however, i tend to always give animals no matter what they are a little extra time to recover from the birth and delivery processes.( Perhaps it is because i would not enjoy being pregnant again after 6 short weeks) :) to wean simply remove the babies from moms cage and reduce her feed slightly over a few days to encourage her to "dry up".



Reproduction issues and troubles

Sometimes rabbits as in other animals have what is called a pseudo pregnancy, meaning it is a false pregnancy and only in the mind of the animal and thus the animal truly thinks she is pregnant. This happens when a young doe is sexually stimulated or has an infertile mating. She may appear to be bred, even to the point of producing milk and pulling fur to line her nest. Following stimulation, the doe releases egg cells, which cause the uterus to
swell, which, in turn, activates the mammary glands. Ovulation cannot take place until seventeen days after the initial stimulation which caused the pseudo pregnancy. After the seventeen days are up, put the doe (if she's to be bred) in with the buck, as this will be the point at which her fertility is highest. Once a doe has had her first litter, she is less likely to undergo another pseudo pregnancy.

Just like any other animal out there, sometimes things do not go as planned and we have a herd of baby bunnies without a mama to tend to them. If this happens and you have another doe that has just kindled ,rub the surrogate doe's nose in vanilla extract and put the bunnies in the nest. Usually, the doe will not notice anything amiss, but if she does, she may try to kill the bunnies or just refuse to feed them. If this happens, remove the bunnies immediately, and feed them by hand.

A recipe for "milk"
1 pint skim milk
2 egg yolks
2 tbsp Karo syrup
one tbsp bone meal
or
½ C. evaporated milk,
1 egg yolk,
1 Tbsp. corn syrup.
Feed this to the bunnies with an eyedropper until they are full (usually they eat 5-7 ccs). This is not an easy task and failure rate is often high unless you have experience in doing this.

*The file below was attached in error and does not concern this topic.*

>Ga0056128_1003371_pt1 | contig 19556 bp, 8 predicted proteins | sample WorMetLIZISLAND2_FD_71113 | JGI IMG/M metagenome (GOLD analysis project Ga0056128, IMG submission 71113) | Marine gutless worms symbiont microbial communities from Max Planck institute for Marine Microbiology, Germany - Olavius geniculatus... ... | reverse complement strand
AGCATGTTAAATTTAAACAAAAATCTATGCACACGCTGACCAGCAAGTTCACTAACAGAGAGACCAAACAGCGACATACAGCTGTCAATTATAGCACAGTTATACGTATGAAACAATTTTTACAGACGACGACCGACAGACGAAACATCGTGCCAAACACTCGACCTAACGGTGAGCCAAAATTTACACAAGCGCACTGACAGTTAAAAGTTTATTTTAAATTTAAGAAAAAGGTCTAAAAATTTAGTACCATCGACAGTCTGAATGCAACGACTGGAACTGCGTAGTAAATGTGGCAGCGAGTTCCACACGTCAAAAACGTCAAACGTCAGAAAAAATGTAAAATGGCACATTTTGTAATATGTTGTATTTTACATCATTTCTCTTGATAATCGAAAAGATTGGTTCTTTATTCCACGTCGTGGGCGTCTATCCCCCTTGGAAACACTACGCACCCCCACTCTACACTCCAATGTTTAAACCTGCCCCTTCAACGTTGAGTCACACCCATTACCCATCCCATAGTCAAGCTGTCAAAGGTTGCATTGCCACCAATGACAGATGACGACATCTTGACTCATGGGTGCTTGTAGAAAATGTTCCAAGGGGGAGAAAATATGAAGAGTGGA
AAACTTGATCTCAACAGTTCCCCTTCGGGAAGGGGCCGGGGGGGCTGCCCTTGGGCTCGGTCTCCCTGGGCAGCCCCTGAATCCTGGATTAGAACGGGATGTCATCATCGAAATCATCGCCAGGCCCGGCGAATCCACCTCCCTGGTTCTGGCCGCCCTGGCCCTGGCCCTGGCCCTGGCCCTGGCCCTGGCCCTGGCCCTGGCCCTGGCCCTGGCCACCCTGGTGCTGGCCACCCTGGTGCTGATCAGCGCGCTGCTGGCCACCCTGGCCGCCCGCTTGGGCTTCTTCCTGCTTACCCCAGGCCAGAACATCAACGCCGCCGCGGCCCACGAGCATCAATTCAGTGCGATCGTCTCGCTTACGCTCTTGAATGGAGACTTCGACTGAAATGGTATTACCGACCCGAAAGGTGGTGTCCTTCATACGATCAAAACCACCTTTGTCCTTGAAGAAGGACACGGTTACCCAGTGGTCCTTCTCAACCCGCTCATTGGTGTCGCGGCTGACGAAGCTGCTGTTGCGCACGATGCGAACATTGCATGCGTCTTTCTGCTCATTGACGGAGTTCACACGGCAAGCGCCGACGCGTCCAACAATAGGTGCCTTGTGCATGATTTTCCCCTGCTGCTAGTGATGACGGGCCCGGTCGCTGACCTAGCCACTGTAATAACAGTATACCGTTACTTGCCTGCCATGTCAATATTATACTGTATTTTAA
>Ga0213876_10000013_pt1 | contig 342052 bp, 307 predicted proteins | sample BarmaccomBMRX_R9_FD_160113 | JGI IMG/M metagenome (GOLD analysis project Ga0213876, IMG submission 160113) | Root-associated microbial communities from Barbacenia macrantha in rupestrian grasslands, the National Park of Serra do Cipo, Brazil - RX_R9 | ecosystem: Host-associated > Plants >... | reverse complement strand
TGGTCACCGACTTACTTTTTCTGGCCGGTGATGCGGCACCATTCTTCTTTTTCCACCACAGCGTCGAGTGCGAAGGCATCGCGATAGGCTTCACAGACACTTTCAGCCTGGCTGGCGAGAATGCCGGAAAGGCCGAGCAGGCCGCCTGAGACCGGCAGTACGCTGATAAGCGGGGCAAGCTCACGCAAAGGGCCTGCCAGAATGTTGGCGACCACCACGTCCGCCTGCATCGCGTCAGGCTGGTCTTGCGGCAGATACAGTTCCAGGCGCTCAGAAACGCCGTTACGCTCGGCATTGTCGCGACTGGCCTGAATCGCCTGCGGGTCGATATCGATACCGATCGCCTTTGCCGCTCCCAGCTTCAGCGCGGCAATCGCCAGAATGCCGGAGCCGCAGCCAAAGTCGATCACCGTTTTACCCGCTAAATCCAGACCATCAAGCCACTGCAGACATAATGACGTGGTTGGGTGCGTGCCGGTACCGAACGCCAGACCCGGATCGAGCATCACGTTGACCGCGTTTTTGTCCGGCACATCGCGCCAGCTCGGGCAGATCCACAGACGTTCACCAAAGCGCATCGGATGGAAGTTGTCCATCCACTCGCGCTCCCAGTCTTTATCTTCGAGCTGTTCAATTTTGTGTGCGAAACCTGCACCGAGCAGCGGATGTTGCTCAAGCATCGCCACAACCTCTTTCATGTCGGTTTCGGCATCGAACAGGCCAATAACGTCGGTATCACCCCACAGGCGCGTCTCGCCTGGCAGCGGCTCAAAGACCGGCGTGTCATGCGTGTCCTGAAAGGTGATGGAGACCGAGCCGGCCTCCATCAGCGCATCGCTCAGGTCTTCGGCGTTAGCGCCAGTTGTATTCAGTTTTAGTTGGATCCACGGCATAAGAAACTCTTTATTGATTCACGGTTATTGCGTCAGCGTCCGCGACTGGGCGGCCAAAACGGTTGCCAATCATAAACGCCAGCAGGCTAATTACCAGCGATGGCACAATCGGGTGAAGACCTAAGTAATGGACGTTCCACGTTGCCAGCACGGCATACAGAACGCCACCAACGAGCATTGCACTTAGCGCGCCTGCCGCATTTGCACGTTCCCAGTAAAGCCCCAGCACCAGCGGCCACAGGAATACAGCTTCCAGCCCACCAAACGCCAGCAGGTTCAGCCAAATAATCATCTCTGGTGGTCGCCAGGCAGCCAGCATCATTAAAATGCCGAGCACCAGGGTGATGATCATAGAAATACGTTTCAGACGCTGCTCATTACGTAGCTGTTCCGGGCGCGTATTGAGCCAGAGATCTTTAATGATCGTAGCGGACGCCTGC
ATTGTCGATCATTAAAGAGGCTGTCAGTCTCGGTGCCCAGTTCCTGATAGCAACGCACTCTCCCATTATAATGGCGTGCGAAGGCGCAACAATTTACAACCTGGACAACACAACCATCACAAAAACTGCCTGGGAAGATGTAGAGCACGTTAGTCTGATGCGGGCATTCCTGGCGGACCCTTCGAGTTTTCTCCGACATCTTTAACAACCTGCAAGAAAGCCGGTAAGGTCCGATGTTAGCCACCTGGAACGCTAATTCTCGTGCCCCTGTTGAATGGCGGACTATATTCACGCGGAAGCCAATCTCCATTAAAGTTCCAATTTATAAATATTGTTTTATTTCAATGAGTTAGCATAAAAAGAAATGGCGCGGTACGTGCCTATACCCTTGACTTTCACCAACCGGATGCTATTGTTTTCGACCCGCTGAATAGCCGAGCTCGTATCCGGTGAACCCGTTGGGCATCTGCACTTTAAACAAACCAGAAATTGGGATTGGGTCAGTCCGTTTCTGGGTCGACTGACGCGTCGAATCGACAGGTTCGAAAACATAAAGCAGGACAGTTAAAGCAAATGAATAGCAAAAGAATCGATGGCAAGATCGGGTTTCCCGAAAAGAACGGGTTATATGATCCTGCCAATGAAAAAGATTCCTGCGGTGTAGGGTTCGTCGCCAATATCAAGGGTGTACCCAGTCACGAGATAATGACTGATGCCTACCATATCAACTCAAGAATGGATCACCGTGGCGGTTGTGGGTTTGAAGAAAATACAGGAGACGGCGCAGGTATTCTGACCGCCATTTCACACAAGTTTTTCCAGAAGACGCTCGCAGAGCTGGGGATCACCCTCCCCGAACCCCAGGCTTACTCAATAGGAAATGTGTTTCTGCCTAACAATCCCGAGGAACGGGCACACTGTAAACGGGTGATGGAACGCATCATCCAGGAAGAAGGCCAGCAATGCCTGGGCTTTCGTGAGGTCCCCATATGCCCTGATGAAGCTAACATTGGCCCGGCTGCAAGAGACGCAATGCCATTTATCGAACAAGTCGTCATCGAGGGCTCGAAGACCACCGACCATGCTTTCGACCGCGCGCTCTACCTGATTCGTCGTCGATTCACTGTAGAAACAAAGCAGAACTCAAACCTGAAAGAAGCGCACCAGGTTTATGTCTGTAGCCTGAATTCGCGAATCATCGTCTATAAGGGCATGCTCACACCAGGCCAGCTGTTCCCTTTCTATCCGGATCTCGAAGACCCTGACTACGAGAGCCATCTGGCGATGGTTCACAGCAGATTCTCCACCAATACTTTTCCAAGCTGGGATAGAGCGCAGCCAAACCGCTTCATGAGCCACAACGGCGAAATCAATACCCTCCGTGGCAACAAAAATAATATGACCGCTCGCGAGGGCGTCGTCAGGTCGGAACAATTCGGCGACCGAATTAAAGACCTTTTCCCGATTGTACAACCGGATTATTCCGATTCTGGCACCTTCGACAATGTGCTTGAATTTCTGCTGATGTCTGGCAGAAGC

On occasion a mother especially first timers may eat there babies or parts of them. Yes its gross and kind of nasty, but most often this can be attributed to bad nutrition or undue amounts of stress. If a young first time doe does this, it doesnt necessarily mean dinner for you. Rabbits are simply not as instinctual in raising families as say a dog or cat is. (although any animal will kill its young if it is deemed unfit for survival) . Sometimes they believe in there heads that wild animals are coming to get her out her hind
end and eat them as they are born much like afterbirth.. If this occurs with her first litter dont fret, just attmept the mating process again. This is generally a first birth occurrence. However if this happens a second time i would cull her and she would become stew.There is no reason to keep feeding something that is supposed to provide you food and doesnt..



Illnesses and other issues

Prevention is integral when raising any animals. Keeping good clean dry quarters and clean food and water etc should prevent most diseases from ever becoming an issue . Disinfection of animal living quarters and supplies is needed on a regular basis.Stress on any animal causes more sickness than any other one thing. Keep this in mind when dealing with any animal..The calmer you are and the surroundings the calmer your critters will be.

However we all know at times things do happen here is a good resource for medicating if the need arises.

http://bunnyrabbit.c...ice/med-use.htm

Drug use should be kept at a minimum to keep drug-resistant organisms from developing.Very few drugs have actually been approved for use in rabbits, information on how to treat any given ailment is often oral tradition.


Record keeping is also important. Not only for identification purposes but to keep an idea on who has what illnesses, breeding records, performance records as well as other reasons. This doesnt mean you have to use a data based software system, a simple recipe or index card will do the trick ..